Treatment with enzalutamide (Xtandi) or abiraterone (Zytiga) led to a median overall survival of 30 months for African-American men as compared with 26 months for white patients. The difference proved to be statistically significant in both univariate (P=0.0435) and multivariate (P=0.0020) analyses.
The results are consistent with and build on previous data suggesting that African-American men with mCRPC can achieve outcomes as good as or better than those of their white counterparts, Megan McNamara, MD, of Duke University in Durham, North Carolina, reported during a press briefing prior to the Genitourinary Cancers Symposium, which begins Thursday.
"I think these findings really reinforce what is already the standard of care. These are standard-of-care treatments, and it's important that we have real-world studies to show that standard-of-care treatments work. They don't necessarily change what we're doing but they reinforce what we're already doing. It's important that we make sure that every African-American man is eligible for these medications gets them."
"The specific new finding is that we're showing a survival benefit with androgen-directed therapy," she added.
The data are provocative and add to an emerging database with the potential to "change the way we think about racial differences," if confirmed in prospective studies, said press briefing moderator Robert Dreicer, MD, a clinical and scientific expert for the American Society of Clinical Oncology.
"These findings provide important evidence that African-American men with metastatic prostate cancer, who have long had among the highest incidence and poorest outcomes of this disease, may now have better survival when treated with newer prostate cancer medications, as compared with other men," said Dreicer, of the University of Virginia in Charlottesville.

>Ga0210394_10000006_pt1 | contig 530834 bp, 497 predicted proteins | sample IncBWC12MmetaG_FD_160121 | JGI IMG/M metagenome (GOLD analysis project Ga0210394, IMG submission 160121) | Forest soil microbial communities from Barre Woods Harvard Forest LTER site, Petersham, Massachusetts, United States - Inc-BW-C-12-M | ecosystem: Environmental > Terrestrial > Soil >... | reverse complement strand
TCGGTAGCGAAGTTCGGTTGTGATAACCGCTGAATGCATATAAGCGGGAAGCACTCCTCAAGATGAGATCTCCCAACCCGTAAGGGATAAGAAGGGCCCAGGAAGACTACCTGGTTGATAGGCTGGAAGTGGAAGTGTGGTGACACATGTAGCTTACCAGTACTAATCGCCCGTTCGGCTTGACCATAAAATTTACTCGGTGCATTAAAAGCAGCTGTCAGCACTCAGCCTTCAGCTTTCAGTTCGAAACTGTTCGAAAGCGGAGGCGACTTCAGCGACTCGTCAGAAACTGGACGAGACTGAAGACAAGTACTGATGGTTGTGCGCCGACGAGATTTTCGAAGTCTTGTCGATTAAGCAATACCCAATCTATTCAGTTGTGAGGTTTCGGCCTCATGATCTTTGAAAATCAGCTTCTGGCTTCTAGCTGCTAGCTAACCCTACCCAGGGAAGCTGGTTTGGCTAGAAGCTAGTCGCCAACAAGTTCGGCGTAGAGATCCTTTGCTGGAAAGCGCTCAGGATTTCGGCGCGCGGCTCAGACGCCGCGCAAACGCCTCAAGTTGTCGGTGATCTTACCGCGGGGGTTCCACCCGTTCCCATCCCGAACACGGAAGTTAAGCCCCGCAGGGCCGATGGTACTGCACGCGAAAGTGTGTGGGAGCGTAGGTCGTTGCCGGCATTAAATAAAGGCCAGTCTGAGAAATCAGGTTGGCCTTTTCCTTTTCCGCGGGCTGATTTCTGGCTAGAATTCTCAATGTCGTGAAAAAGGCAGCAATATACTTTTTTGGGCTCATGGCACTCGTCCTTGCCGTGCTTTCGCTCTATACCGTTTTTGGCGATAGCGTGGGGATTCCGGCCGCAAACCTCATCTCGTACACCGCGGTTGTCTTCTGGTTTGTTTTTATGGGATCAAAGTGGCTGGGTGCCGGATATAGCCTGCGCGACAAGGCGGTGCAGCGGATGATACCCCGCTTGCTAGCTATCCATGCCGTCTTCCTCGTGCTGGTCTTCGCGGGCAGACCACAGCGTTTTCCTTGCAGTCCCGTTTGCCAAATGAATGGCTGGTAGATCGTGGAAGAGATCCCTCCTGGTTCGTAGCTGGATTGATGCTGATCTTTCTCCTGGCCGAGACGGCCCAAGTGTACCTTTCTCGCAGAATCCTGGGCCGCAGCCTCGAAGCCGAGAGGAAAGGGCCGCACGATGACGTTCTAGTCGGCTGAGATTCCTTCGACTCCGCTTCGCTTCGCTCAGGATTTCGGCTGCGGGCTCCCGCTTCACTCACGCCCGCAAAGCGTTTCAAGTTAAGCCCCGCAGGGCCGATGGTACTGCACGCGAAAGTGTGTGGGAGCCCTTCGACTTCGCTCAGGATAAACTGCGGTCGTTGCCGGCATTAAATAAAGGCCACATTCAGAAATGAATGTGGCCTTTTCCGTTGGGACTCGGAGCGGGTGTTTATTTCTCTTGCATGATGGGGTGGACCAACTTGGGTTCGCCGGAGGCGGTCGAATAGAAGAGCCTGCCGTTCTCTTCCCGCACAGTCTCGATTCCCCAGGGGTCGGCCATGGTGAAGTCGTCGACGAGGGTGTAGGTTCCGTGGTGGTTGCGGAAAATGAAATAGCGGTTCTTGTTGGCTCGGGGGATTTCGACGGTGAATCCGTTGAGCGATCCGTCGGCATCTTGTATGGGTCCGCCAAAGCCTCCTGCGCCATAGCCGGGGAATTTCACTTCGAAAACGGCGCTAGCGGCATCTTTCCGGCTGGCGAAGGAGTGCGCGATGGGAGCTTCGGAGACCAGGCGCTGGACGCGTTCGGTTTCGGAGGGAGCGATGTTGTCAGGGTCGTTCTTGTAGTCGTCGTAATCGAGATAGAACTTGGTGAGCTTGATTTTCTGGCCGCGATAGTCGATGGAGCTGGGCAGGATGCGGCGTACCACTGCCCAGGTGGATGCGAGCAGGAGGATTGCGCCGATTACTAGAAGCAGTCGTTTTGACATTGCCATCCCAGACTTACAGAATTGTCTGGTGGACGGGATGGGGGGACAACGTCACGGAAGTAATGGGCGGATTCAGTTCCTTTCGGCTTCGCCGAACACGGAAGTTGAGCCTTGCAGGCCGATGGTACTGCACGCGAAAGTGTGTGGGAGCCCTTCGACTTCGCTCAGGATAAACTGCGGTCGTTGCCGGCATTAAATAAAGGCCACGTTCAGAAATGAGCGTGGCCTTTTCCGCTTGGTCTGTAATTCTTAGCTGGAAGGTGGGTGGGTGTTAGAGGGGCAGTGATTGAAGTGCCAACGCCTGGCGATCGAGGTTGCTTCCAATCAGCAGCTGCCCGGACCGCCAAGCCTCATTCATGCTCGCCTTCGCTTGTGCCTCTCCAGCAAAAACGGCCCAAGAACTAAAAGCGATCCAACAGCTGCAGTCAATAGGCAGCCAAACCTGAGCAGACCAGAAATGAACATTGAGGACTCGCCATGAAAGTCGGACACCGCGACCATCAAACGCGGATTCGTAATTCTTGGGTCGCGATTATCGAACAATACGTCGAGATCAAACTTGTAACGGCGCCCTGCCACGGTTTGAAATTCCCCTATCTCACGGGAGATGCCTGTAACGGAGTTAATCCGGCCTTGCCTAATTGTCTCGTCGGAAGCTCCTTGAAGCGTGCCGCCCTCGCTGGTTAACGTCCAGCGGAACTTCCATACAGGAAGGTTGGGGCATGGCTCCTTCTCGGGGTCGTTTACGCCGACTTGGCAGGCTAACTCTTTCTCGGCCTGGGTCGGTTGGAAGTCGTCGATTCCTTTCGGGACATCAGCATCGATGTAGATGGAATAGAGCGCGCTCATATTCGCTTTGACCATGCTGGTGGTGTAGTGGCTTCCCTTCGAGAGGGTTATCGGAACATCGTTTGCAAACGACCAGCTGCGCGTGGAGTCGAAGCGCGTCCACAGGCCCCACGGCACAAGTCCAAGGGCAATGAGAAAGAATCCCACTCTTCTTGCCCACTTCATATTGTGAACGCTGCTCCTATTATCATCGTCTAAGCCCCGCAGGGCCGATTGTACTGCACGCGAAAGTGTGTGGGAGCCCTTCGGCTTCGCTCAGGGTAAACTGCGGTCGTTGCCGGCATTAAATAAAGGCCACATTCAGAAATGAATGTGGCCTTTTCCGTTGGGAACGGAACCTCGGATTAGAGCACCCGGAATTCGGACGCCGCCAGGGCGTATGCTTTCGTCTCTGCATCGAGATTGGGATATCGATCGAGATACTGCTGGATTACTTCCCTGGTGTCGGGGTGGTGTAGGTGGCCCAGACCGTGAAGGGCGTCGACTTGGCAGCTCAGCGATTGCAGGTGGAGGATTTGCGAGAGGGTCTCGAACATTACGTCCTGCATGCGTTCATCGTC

A large volume of evidence has demonstrated that African-American men have an increased risk of developing mCRPC and have worse survival as compared with Caucasians. Recently, several studies suggested that African-Americans with mCRPC can achieve better outcomes than do white patients with newer treatments for the disease, including docetaxel, sipuleucel-T (Provenge), and abiraterone.
To date, limited data have emerged regarding survival of African-American and Caucasian men who received abiraterone or enzalutamide for mCRPC and no prior exposure to chemotherapy. To address the issue, McNamara and colleagues searched the Veterans Health Administration database to identify patients treated for mCRPC from April 2013 through March 2018. Eligible patients had no evidence of treatment with chemotherapy within the previous 12 months and had at least one prescription for abiraterone or enzalutamide.
The data analysis included 2,910 patients: 787 African Americans and 2,123 Caucasians. The African-American men were older (74 vs 71) and had more comorbidities, including hypertension (77.1% vs 67.1%, P<0.0001), type 2 diabetes (38.1% vs 29.3%, P<0.0001) and liver abnormalities or overt damage (8.8% vs 5.2%, P=0.0003).
Overall survival, defined as the time from first prescription claim for abiraterone or enzalutamide to date of death, was the primary outcome. The 4-month difference favoring African-American men translated into a hazard ratio of 0.887 in a univariate analysis (95% CI 0.790-0.996). A multivariate analysis that adjusted for age and comorbidities yielded a hazard ratio of 0.826 (95% CI 0.732-0.933).
"When controlling for access to care -- through a single-payer system -- in chemotherapy-naive metastatic castration-resistant prostate cancer patients, African Americans may have better overall survival than Caucasians treated with abiraterone acetate or enzalutamide," McNamara said in conclusion. "These retrospective data emphasize the need for prospective trials to validate these findings and investigate the mechanism underlying racial disparities in survival outcomes of metastatic castration-resistant prostate cancer patients treated with new hormonal therapies."
The Genitourinary Cancers Symposium begins here Thursday and continues through Saturday. The symposium is cosponsored by ASCO, the American Society for Radiation Oncology, and the Society of Urologic Oncology.